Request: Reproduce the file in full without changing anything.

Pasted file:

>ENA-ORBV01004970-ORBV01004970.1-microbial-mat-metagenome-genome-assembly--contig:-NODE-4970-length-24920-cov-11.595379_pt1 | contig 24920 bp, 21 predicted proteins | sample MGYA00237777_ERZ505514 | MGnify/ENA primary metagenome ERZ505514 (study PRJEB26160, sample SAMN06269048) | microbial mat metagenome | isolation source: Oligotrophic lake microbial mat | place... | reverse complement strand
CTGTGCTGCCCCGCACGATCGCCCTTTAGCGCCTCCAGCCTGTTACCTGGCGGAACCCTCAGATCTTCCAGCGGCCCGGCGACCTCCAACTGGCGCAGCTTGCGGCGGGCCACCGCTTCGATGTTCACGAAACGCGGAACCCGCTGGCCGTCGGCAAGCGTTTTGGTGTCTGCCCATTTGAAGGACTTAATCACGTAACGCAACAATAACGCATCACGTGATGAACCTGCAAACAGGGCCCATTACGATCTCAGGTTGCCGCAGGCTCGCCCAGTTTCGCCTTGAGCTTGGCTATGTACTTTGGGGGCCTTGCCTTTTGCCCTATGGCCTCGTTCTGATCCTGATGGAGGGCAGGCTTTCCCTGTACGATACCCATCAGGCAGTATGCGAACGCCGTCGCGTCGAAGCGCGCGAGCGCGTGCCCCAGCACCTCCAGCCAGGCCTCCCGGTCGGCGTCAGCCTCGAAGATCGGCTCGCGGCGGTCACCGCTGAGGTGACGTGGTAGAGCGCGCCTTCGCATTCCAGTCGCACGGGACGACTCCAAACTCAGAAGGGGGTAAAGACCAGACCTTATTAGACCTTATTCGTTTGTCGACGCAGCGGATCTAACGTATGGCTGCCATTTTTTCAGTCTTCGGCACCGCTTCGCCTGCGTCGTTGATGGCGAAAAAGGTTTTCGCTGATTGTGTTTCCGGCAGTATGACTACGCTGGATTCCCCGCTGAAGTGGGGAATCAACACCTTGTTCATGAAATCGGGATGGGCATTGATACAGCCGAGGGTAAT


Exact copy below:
>ENA-ORBV01004970-ORBV01004970.1-microbial-mat-metagenome-genome-assembly--contig:-NODE-4970-length-24920-cov-11.595379_pt1 | contig 24920 bp, 21 predicted proteins | sample MGYA00237777_ERZ505514 | MGnify/ENA primary metagenome ERZ505514 (study PRJEB26160, sample SAMN06269048) | microbial mat metagenome | isolation source: Oligotrophic lake microbial mat | place... | reverse complement strand
CTGTGCTGCCCCGCACGATCGCCCTTTAGCGCCTCCAGCCTGTTACCTGGCGGAACCCTCAGATCTTCCAGCGGCCCGGCGACCTCCAACTGGCGCAGCTTGCGGCGGGCCACCGCTTCGATGTTCACGAAACGCGGAACCCGCTGGCCGTCGGCAAGCGTTTTGGTGTCTGCCCATTTGAAGGACTTAATCACGTAACGCAACAATAACGCATCACGTGATGAACCTGCAAACAGGGCCCATTACGATCTCAGGTTGCCGCAGGCTCGCCCAGTTTCGCCTTGAGCTTGGCTATGTACTTTGGGGGCCTTGCCTTTTGCCCTATGGCCTCGTTCTGATCCTGATGGAGGGCAGGCTTTCCCTGTACGATACCCATCAGGCAGTATGCGAACGCCGTCGCGTCGAAGCGCGCGAGCGCGTGCCCCAGCACCTCCAGCCAGGCCTCCCGGTCGGCGTCAGCCTCGAAGATCGGCTCGCGGCGGTCACCGCTGAGGTGACGTGGTAGAGCGCGCCTTCGCATTCCAGTCGCACGGGACGACTCCAAACTCAGAAGGGGGTAAAGACCAGACCTTATTAGACCTTATTCGTTTGTCGACGCAGCGGATCTAACGTATGGCTGCCATTTTTTCAGTCTTCGGCACCGCTTCGCCTGCGTCGTTGATGGCGAAAAAGGTTTTCGCTGATTGTGTTTCCGGCAGTATGACTACGCTGGATTCCCCGCTGAAGTGGGGAATCAACACCTTGTTCATGAAATCGGGATGGGCATTGATACAGCCGAGGGTAAT